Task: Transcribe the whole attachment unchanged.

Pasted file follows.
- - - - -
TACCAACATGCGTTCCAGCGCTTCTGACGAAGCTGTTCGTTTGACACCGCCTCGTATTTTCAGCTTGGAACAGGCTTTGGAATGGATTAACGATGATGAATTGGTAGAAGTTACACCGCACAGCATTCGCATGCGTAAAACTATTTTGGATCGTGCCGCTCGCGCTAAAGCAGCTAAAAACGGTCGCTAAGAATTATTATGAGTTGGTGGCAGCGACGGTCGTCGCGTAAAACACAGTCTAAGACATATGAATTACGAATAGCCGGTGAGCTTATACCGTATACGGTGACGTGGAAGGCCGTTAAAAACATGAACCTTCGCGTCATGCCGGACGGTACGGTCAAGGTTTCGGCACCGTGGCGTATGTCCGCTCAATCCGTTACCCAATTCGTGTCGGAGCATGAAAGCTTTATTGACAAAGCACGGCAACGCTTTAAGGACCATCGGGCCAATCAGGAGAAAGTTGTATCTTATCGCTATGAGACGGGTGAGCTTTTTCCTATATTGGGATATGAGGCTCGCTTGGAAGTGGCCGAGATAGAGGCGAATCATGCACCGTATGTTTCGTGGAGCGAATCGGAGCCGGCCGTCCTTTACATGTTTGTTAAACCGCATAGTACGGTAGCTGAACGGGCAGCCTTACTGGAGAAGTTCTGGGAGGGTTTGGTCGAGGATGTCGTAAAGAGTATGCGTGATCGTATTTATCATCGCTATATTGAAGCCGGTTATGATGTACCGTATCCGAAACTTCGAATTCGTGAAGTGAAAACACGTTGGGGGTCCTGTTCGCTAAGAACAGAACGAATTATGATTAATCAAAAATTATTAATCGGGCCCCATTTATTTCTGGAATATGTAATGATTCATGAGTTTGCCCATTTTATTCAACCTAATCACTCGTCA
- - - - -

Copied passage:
TACCAACATGCGTTCCAGCGCTTCTGACGAAGCTGTTCGTTTGACACCGCCTCGTATTTTCAGCTTGGAACAGGCTTTGGAATGGATTAACGATGATGAATTGGTAGAAGTTACACCGCACAGCATTCGCATGCGTAAAACTATTTTGGATCGTGCCGCTCGCGCTAAAGCAGCTAAAAACGGTCGCTAAGAATTATTATGAGTTGGTGGCAGCGACGGTCGTCGCGTAAAACACAGTCTAAGACATATGAATTACGAATAGCCGGTGAGCTTATACCGTATACGGTGACGTGGAAGGCCGTTAAAAACATGAACCTTCGCGTCATGCCGGACGGTACGGTCAAGGTTTCGGCACCGTGGCGTATGTCCGCTCAATCCGTTACCCAATTCGTGTCGGAGCATGAAAGCTTTATTGACAAAGCACGGCAACGCTTTAAGGACCATCGGGCCAATCAGGAGAAAGTTGTATCTTATCGCTATGAGACGGGTGAGCTTTTTCCTATATTGGGATATGAGGCTCGCTTGGAAGTGGCCGAGATAGAGGCGAATCATGCACCGTATGTTTCGTGGAGCGAATCGGAGCCGGCCGTCCTTTACATGTTTGTTAAACCGCATAGTACGGTAGCTGAACGGGCAGCCTTACTGGAGAAGTTCTGGGAGGGTTTGGTCGAGGATGTCGTAAAGAGTATGCGTGATCGTATTTATCATCGCTATATTGAAGCCGGTTATGATGTACCGTATCCGAAACTTCGAATTCGTGAAGTGAAAACACGTTGGGGGTCCTGTTCGCTAAGAACAGAACGAATTATGATTAATCAAAAATTATTAATCGGGCCCCATTTATTTCTGGAATATGTAATGATTCATGAGTTTGCCCATTTTATTCAACCTAATCACTCGTCA